I am the first in my family to be born in the USA. My parents stressed education and hard work to get ahead and instilled the belief that the sky was the limit for anyone willing to put in the work. I’ve held various jobs since I was 13, I’ve never been one to shy away from work. I started small businesses in my teens while working part-time and going to school. I took on just about any job from stuffing envelopes to slicing deli meat to loading printers to babysitting. While attending college I worked three jobs to cover expenses. When I got my dream career job in a marketing firm after graduating from college I went to school at night for a Master’s degree. Why am I sharing all of this? To give you some perspective when I say being a mother has been my most challenging role to date.
The juggling act that ensues after your first child is born cannot really be understood or compared to anything else. A little person is dependent on you in every way. You can’t put him or her away when you are tired and there is no on/off switch. Believe me, I’ve looked for one! Being tired or having a headache does not get you out of making dinner or caring for them when they have a fever. A single woman once said to me, “supposedly, mothers do everything.” HA! If only she knew! Being a mother means being a pediatrician, chef, motivational coach, taxi driver, planner, cleaning person, handyman, shopper, veterinarian, career woman, teacher, cheerleader, and on call 24/7 (even when you are already exhausted). The love, delight, joy, frustrations, fears, and anxiety reach epic levels. Would I change it during my worst moments? No, I pray things will improve and I keep moving forward.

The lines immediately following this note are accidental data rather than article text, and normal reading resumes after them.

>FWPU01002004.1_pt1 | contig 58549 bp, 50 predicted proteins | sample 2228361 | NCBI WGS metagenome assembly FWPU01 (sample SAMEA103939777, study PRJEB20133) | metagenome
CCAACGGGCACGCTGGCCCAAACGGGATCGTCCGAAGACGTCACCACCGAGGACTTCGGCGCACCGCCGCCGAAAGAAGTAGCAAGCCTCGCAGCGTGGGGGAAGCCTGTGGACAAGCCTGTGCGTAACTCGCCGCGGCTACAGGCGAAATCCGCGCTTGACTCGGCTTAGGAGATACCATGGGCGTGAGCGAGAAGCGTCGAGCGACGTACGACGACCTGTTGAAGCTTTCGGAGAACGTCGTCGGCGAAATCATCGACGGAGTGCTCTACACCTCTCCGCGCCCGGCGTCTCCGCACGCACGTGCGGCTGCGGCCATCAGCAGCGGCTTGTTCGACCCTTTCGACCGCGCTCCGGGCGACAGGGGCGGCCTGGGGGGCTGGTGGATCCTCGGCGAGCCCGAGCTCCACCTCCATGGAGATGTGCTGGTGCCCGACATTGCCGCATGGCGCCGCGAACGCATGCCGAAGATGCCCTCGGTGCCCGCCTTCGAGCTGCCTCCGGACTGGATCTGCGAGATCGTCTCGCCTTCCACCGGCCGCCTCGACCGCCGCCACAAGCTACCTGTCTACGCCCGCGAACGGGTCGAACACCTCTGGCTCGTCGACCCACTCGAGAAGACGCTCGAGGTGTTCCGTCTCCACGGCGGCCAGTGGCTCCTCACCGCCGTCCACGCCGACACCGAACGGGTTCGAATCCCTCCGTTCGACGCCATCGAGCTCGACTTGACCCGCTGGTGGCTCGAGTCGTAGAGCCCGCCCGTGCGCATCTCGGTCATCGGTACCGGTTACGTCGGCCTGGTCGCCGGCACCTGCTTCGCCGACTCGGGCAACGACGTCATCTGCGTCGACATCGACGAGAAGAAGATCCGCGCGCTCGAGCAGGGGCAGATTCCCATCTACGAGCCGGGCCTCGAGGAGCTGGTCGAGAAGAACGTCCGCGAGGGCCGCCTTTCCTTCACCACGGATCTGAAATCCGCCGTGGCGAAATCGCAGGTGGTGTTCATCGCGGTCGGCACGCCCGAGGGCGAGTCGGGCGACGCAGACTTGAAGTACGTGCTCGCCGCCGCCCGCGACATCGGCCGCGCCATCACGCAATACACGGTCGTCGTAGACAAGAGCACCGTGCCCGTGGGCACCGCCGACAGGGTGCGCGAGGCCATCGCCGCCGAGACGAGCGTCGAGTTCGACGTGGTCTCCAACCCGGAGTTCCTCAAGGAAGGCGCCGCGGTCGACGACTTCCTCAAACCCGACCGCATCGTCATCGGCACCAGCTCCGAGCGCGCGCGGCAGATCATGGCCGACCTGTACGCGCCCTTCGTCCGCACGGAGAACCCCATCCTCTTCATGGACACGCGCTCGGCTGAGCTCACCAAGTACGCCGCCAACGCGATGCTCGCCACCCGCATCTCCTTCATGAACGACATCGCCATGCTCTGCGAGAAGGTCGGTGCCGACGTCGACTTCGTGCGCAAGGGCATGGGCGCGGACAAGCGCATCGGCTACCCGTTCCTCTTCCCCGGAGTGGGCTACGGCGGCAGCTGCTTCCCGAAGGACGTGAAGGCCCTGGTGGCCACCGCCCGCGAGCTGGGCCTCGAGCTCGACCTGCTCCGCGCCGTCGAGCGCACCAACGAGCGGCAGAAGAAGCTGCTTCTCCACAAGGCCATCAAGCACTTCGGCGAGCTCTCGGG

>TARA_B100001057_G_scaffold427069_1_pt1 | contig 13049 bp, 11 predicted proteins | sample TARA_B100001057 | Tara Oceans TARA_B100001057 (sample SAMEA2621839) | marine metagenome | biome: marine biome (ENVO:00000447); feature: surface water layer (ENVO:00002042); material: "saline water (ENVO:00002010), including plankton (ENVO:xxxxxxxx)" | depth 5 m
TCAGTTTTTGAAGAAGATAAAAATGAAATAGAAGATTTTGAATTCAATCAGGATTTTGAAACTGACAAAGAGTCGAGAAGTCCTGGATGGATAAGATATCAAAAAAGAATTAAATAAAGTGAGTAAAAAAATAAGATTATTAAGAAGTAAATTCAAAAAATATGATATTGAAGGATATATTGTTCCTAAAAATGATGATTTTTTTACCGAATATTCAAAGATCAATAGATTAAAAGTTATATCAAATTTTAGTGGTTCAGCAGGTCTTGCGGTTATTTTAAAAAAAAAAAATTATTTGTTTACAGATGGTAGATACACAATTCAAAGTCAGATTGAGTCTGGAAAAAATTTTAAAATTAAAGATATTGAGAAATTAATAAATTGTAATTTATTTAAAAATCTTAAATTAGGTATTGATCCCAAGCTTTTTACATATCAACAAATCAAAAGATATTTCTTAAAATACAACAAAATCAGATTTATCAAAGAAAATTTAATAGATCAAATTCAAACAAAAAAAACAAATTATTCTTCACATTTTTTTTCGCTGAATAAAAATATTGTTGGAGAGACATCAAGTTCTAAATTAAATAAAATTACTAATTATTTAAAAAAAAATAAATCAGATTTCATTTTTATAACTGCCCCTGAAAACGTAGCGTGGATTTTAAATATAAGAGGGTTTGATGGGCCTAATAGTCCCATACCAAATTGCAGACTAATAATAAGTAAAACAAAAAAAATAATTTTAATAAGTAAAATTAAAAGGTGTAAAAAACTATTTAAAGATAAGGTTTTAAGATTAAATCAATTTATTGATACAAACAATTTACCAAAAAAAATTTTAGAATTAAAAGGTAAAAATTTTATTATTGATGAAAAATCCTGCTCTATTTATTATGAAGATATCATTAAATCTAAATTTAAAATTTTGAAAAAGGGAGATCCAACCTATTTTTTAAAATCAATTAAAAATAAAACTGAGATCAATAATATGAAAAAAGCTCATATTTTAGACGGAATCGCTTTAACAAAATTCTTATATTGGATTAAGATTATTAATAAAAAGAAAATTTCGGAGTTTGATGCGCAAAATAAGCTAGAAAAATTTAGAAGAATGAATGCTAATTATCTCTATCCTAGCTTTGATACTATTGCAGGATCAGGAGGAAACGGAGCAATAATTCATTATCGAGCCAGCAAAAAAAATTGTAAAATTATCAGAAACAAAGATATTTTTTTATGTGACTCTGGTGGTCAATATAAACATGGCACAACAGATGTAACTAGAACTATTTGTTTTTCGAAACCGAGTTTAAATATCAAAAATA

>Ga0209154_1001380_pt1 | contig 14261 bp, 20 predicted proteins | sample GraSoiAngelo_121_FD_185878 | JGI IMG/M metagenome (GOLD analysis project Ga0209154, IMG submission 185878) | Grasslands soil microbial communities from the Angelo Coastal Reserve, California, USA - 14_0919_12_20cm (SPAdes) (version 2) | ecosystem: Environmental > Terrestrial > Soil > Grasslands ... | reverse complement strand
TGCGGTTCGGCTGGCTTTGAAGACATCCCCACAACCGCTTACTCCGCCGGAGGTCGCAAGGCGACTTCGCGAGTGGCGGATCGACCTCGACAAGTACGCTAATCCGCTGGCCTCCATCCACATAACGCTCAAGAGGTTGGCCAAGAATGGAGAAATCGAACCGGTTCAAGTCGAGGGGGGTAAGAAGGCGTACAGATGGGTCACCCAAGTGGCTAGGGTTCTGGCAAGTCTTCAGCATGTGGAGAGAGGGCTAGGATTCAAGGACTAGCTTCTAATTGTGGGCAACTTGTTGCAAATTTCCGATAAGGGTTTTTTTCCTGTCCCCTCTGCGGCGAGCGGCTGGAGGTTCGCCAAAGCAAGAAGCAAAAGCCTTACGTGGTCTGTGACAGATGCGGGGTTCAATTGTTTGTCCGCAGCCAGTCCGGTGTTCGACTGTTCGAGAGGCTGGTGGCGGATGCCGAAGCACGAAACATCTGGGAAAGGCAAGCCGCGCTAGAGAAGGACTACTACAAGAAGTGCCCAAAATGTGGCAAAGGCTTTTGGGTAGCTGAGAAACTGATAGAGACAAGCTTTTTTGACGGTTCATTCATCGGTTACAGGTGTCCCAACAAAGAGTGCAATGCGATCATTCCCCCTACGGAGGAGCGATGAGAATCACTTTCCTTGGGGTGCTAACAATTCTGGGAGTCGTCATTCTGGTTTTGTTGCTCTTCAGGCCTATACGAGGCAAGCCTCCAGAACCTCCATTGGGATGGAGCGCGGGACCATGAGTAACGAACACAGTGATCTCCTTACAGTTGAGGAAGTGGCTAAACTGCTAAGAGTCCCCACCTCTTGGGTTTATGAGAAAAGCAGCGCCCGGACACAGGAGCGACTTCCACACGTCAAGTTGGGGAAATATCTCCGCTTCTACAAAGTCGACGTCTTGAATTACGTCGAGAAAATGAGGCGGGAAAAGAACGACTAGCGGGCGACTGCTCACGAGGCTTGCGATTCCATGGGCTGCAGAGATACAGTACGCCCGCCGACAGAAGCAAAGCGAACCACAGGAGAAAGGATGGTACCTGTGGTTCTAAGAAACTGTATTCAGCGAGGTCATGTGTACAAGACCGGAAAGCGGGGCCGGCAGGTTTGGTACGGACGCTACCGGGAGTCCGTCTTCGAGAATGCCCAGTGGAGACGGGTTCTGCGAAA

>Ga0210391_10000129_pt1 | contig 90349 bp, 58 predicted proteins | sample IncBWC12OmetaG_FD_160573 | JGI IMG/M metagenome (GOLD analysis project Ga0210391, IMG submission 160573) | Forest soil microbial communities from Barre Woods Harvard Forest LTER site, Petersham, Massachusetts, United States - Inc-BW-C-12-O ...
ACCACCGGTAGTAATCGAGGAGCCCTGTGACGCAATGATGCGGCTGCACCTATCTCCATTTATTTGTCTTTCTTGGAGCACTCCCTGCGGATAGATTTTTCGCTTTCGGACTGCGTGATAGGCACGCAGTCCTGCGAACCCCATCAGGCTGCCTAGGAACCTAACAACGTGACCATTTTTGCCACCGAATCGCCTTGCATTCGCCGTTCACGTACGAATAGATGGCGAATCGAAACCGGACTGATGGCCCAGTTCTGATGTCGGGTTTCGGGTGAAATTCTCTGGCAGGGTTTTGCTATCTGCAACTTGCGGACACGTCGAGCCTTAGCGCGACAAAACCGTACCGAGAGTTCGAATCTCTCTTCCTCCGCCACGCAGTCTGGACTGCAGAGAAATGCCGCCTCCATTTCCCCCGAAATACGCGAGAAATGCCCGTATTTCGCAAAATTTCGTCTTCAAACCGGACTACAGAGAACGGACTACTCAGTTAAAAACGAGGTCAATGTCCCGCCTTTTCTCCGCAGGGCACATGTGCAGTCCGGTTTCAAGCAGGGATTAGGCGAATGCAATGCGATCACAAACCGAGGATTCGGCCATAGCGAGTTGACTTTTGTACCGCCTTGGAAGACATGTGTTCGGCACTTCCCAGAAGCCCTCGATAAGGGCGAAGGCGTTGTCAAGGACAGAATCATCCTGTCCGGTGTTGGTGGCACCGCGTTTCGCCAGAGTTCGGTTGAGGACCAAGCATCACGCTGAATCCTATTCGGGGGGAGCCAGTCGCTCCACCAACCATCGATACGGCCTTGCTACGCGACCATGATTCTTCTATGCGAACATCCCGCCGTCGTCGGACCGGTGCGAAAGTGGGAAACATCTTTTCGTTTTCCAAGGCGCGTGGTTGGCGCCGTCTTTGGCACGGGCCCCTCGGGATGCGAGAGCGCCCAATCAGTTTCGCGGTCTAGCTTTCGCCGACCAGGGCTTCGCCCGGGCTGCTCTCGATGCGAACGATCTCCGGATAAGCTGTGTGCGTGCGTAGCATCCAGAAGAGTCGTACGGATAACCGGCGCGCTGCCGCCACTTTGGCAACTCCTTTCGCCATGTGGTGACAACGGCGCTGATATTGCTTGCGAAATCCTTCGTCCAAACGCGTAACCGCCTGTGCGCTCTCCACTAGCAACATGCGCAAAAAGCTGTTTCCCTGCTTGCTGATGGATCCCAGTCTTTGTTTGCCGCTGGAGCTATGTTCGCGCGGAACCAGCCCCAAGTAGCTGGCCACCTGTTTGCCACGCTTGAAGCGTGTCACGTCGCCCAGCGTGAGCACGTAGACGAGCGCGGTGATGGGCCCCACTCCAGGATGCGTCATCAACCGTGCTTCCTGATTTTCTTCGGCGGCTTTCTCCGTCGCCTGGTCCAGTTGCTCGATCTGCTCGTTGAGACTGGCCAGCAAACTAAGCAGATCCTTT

Being a mother of three young children and approaching 50, I’m feeling the impacts of poor eating habits and spending too much time in front of the computer. I’ve also started to see friends and family with health issues which I know will come my way. It is time for radical change for me and my children. Growing up our main focus in any meal was meat being that there was little of it in Cuba. For my parents, being in the US meant having meat available every day, not just eating whatever was currently growing on the farm. My siblings and I saw little vegetables on our plates but plenty of meat and rice every day. White rice is the Cuban staple. It is time to get back to my family’s food roots focused on grown foods rather than processed foods.
The goal of my new child, CentiMom, is to provide mothers:
I started CentiMom to share the new direction in my life on healthy basics and family solutions. The daily life of a mother is challenging enough “Juggling 100 tasks at 100mph!” I hope to make a small moment in your day a little easier, happier and/or healthier.